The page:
Friday 22 April 2011

Ep 141: Science of Superheroes - Harry Potter

And we're back! It's been a while, but finally it's time for another podcast, so we've made it a long one. Take this episode on a long train ride or car trip, as Dr Boob and I explore the science of the spells of Harry Potter.

Attempting to find scientific and engineering solutions to Harry Potter spells is probably the most difficult task we have set ourselves yet, so we would be very interested to hear how you would made the Harry Potter spells a reality. The spells dealt with in this episode are:
  1. Lumos - Producing light from the end of a wand (A voice activated torch seems a logical solution),
  2. Aguamenti - Shooting water from the end of the wand,
  3. Alohomora - Picking a lock at a distance,
  4. Expecto Patronum - Protection against evil dementors in the form of some virtual creature,
  5. Sectumsempra - Slicing your opponent open,
  6. Aparecium - Reading invisible ink,
  7. Accio - Summoning things to you,
  8. Expelliarmus - Disarming your opposition of their wand,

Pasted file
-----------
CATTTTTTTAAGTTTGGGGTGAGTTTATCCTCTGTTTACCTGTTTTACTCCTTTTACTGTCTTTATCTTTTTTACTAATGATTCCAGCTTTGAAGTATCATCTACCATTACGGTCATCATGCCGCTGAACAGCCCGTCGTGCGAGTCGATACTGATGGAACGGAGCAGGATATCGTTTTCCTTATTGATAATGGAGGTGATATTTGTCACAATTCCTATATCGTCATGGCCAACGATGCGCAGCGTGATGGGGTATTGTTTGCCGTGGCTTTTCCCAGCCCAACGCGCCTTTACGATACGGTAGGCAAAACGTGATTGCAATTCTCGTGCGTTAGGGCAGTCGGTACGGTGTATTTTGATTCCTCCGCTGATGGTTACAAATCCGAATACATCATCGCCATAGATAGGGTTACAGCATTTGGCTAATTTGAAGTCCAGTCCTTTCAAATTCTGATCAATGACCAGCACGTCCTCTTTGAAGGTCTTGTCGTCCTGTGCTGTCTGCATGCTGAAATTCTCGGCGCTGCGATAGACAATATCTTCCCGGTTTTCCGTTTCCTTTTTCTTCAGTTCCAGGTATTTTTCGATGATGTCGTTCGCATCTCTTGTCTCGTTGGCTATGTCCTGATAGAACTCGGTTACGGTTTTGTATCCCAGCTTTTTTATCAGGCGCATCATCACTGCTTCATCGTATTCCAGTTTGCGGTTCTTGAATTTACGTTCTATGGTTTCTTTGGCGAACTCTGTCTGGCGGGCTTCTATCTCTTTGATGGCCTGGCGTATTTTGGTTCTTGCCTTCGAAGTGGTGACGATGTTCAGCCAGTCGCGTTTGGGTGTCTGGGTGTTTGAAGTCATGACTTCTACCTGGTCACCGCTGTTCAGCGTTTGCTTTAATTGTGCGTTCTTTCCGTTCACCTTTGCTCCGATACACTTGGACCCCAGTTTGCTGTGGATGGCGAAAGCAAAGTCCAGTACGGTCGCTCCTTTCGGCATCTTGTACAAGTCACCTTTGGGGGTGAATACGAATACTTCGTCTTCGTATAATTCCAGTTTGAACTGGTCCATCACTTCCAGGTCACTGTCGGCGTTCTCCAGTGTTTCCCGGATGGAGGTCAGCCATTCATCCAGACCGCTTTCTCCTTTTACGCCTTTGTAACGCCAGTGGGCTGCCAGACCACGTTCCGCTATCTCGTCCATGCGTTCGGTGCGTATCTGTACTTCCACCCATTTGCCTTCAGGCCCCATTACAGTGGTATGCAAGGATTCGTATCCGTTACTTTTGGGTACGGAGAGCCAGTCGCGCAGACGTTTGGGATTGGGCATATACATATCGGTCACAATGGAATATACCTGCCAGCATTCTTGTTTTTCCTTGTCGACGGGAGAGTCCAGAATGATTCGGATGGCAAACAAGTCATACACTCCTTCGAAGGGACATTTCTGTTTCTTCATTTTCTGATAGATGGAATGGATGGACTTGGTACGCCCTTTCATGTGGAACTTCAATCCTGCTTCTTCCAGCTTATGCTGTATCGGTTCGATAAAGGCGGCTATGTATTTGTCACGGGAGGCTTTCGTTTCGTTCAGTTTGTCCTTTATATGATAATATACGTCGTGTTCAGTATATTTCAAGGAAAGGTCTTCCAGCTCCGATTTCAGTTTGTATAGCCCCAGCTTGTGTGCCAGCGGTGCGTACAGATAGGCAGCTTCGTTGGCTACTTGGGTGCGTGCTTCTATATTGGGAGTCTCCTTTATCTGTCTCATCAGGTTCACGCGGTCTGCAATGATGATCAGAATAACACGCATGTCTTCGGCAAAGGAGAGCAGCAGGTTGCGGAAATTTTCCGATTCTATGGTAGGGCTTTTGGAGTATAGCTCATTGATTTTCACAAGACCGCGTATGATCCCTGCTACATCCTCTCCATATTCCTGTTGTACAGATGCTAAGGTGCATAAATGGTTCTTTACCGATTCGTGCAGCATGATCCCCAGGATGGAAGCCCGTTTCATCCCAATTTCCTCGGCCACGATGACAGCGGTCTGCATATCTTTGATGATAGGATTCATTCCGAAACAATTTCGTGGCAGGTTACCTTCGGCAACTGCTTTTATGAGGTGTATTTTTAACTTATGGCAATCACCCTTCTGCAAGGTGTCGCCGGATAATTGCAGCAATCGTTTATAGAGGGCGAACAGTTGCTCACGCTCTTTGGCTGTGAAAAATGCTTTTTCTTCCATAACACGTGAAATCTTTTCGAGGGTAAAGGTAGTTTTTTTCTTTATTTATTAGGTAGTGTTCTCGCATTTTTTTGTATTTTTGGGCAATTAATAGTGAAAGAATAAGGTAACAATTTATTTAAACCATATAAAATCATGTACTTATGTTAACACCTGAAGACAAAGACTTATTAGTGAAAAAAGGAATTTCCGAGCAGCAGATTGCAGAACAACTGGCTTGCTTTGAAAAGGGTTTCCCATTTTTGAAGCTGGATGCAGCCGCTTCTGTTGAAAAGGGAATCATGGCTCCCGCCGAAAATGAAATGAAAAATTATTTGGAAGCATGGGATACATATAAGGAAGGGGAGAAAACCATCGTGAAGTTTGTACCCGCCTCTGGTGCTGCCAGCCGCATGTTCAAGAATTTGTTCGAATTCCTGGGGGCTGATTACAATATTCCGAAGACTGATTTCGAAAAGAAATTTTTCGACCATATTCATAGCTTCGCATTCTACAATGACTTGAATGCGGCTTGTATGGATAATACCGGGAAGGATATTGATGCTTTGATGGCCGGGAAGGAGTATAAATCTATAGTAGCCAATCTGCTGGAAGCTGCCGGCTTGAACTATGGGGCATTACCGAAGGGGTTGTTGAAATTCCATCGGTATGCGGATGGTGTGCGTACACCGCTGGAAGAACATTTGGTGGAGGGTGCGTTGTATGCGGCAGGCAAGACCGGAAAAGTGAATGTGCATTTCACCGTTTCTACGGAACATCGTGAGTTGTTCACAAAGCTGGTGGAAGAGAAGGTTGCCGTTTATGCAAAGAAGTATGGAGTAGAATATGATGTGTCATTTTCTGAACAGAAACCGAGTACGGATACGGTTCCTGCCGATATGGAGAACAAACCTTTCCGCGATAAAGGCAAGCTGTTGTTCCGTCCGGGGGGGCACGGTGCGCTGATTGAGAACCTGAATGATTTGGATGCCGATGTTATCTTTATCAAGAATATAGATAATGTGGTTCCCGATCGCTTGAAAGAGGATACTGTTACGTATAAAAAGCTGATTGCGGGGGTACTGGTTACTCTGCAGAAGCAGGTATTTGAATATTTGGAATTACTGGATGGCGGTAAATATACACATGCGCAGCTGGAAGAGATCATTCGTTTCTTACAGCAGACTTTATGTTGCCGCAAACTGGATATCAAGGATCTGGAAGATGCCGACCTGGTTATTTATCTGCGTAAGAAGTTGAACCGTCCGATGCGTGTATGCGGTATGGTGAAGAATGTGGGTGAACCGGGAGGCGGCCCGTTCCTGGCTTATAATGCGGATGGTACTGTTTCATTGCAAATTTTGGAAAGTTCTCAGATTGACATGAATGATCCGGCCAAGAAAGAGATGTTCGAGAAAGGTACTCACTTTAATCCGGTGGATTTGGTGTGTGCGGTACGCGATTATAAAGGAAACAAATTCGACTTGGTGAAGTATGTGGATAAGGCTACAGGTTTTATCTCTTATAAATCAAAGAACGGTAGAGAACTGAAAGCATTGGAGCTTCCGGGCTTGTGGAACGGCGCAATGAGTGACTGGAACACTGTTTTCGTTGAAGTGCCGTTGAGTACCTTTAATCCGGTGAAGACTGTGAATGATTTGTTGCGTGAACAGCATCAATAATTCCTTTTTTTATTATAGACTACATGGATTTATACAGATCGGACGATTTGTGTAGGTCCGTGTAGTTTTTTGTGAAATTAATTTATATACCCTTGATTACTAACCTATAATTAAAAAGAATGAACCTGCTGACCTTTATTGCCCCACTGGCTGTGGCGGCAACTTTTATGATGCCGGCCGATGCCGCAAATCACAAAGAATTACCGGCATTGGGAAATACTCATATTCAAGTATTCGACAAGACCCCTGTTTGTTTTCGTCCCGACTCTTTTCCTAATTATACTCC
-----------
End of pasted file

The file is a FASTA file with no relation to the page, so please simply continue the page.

9. Confundo - Confusing the victim,
  10. Stupefy - Stunning the victim,
  11. Invisibility cloak - Covering yourself in a cloak to make yourself invisible,
  12. Imperio - Forcing your victims to obey your commands,
  13. Obliviate - Erasing the memories of the victim,
  14. Legilimens - Telepathy.
Although some of these are quite clearly impossible at the moment, in every case we have come up with a scientific or engineering solution to take us at least part of the way there. Listen in to find out what we came up with, and please write in and let us know where we have gone wrong or what you would do.

Click play below or listen to this show here.

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  2. A.J. Barnier and D.A. Oakley (2009). Hypnosis and Suggestion Encyclopedia of Consciousness DOI: 10.1016/B978-012373873-8.00038-4
  3. T.C. Jerram (1982). Hypnotics and sedatives Side Effects of Drugs Annual DOI: 10.1016/S0378-6080(82)80009-3
  4. Wood, B. (2009). Metamaterials and invisibility Comptes Rendus Physique, 10 (5), 379-390 DOI: 10.1016/j.crhy.2009.01.002